April 23

Neighbors treasure park's view from the top



The Maple Leaf Reservoir has got a view, and neighbors don’t want anything getting in its way when the space is turned into a park in 2012.

At least 110 Maple Leaf residents attended a meeting Thursday night — which just happened to be Earth Day — to discuss and dissect three proposed designs for the park from The Berger Partnership.

All photos courtesy Friends of Greater Maple Leaf Park

And the consensus seemed to be: Preserve the view, keep it green and give us plenty of open space.

The three proposals were based on ideas from the last planning meeting in February, which Greg Brower from The Berger Partnership said actually produced about 40 pages of suggested amenities from its 130-plus attendees.

He said they could easily add any of the amenities, but “we want to make sure the packaging of amenities reflects Maple Leaf.”

The first concept, called Waves, seemed to generate the most interest for its organic feel, with meandering paths, large as well as somewhat intimate gathering spaces, and a focus on greenery.

But many of the attendees, who were separated into eight groups, also liked the idea of tying some of the Waves ideas in with the Vista concept, which put the park’s emphasis on the view while also preserving open space but adding plenty of viewing areas, and even a “view mound” that proved quite popular.

Lower on the radar was the Commons concept, which many groups said had an industrial feel that they said they usually wanted to escape from when at a park. The idea was to use the park as an addition to the current map of the neighborhood, keeping its street grid intact with paths that would connect main walking routes such as 12th Avenue Northeast or Northeast 85th Street.

However, one attendee spoke in favor of the Commons at the end, noting that the ideas most people were in support of were amenities that already exist at the current Maple Leaf Park, namely a children’s play area and ball fields. Meanwhile, the Commons included tennis courts, multiuse sports courts and an amphitheater, amenities that seemed to get the thumbs up as much as the thumbs down from the different groups.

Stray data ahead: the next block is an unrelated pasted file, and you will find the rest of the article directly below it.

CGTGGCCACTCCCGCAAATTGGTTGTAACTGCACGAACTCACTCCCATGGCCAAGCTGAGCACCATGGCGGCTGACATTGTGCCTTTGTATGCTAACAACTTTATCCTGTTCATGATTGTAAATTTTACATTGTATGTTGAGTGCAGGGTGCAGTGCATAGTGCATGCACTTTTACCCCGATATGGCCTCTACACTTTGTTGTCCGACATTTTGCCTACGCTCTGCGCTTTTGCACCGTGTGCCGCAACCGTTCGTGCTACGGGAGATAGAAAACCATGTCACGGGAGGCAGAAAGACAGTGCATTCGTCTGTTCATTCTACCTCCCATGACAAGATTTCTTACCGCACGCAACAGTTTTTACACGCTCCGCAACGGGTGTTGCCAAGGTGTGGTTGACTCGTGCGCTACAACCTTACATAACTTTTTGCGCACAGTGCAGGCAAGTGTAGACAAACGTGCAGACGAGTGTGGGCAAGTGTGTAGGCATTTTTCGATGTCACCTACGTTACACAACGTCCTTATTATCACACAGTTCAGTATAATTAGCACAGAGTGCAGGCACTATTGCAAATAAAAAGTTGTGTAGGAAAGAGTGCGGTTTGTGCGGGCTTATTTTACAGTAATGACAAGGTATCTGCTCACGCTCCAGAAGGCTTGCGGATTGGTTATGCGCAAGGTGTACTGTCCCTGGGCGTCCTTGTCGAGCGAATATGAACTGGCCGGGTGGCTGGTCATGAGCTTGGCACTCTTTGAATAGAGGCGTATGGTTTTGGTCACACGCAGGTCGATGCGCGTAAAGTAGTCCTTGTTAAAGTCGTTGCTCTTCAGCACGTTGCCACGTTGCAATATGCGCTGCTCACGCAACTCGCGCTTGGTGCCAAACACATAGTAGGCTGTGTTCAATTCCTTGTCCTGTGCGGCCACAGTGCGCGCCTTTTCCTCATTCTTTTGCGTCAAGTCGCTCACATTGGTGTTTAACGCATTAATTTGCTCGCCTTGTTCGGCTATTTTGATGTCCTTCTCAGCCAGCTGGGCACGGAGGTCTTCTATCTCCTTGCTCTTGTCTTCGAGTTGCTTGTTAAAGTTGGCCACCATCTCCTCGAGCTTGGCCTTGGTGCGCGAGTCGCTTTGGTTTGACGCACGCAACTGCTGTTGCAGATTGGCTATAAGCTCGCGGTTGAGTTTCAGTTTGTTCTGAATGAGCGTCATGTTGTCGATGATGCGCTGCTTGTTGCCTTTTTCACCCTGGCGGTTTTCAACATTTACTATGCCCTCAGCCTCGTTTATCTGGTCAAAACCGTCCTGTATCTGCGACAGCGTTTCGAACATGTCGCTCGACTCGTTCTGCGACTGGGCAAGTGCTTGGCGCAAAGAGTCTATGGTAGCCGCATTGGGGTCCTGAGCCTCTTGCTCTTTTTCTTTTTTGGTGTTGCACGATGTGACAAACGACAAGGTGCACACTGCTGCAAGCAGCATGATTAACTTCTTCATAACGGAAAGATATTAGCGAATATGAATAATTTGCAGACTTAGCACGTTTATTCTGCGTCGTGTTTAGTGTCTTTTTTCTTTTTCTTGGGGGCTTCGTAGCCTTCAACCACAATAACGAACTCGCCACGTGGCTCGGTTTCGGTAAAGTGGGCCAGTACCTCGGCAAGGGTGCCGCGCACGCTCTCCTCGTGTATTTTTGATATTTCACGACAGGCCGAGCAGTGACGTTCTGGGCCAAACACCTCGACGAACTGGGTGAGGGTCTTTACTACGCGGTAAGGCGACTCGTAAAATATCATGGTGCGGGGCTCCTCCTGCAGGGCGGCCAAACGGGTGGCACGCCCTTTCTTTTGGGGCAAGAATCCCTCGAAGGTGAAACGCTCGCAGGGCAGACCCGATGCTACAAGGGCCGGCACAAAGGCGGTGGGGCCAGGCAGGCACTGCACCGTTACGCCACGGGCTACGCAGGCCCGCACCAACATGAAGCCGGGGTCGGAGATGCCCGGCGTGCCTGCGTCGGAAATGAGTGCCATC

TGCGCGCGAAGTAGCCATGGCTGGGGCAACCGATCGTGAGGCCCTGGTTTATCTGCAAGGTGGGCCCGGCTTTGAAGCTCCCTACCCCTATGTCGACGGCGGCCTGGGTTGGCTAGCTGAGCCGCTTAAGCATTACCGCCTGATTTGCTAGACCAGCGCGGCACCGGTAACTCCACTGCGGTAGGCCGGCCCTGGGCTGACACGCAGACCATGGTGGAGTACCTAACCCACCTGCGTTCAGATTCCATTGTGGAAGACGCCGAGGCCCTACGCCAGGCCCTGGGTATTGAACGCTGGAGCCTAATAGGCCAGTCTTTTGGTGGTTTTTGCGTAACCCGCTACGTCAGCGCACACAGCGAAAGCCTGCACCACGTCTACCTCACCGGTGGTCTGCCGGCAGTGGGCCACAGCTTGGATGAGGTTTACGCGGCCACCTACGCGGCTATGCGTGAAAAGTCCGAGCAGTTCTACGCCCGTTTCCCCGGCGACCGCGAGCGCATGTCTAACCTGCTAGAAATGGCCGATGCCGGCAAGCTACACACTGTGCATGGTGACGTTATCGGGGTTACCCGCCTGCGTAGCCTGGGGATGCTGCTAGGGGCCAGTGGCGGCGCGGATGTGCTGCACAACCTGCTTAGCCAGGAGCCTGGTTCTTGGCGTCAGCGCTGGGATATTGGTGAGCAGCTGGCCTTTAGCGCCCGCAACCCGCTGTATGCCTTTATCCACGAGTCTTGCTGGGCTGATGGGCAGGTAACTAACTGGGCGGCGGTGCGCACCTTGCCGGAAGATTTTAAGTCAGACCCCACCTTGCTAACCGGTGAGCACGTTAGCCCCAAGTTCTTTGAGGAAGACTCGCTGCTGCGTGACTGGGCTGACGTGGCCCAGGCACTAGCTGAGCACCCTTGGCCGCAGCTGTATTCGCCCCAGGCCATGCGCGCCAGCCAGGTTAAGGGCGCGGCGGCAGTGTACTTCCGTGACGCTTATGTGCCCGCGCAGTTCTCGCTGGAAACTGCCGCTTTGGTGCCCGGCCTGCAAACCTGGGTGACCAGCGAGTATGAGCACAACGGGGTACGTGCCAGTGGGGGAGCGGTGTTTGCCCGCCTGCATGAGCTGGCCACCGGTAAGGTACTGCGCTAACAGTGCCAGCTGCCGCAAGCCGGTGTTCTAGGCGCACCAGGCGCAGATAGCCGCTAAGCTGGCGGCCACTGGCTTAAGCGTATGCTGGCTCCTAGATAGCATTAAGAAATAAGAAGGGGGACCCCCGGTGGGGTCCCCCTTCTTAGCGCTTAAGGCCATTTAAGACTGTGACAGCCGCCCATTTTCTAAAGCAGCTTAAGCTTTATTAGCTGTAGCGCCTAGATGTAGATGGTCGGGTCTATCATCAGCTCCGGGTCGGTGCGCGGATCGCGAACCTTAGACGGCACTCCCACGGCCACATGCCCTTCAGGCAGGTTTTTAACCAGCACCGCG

Other ideas that got mixed results were whether parking should be added, while both a skate park and an off-leash dog park seemed as popular as they were unpopular.

Seattle Parks and Recreation will continue to take comments until May 14, and it expects to have many of the ideas, as well as the official renderings of the Waves, Vista and Commons concepts, posted on its Web site soon. If you missed the meeting but would like to add your 2 cents, e-mail Project Manager Kellee Jones at kellee.jones@seattle.gov

Jones also is the person to contact with your ideas about public art at the park.

Also at the meeting, Jason Huff with the city’s Office of Arts and Cultural Affairs announced the selection of artist Patrick Marold of Denver, who is looking for input from the community on his project in the form of two questions:

  • How much does the community want art to be a part of the park experience?
  • How should the artwork affect the use and experience of the park.

“He’s really interested in getting feedback from the community to guide him in the process,” Huff said.

However, if you’d like to personally discuss your thoughts with him, Marold will spend some time in Maple Leaf in May, and also will be at the next design meeting, scheduled for 6:30 p.m. June 16 at Olympic View Elementary.

And one last note: If anybody picked up a black, felt beret at the February meeting, its owner has desperately been searching for it since then and is asking you to please let Jones know.

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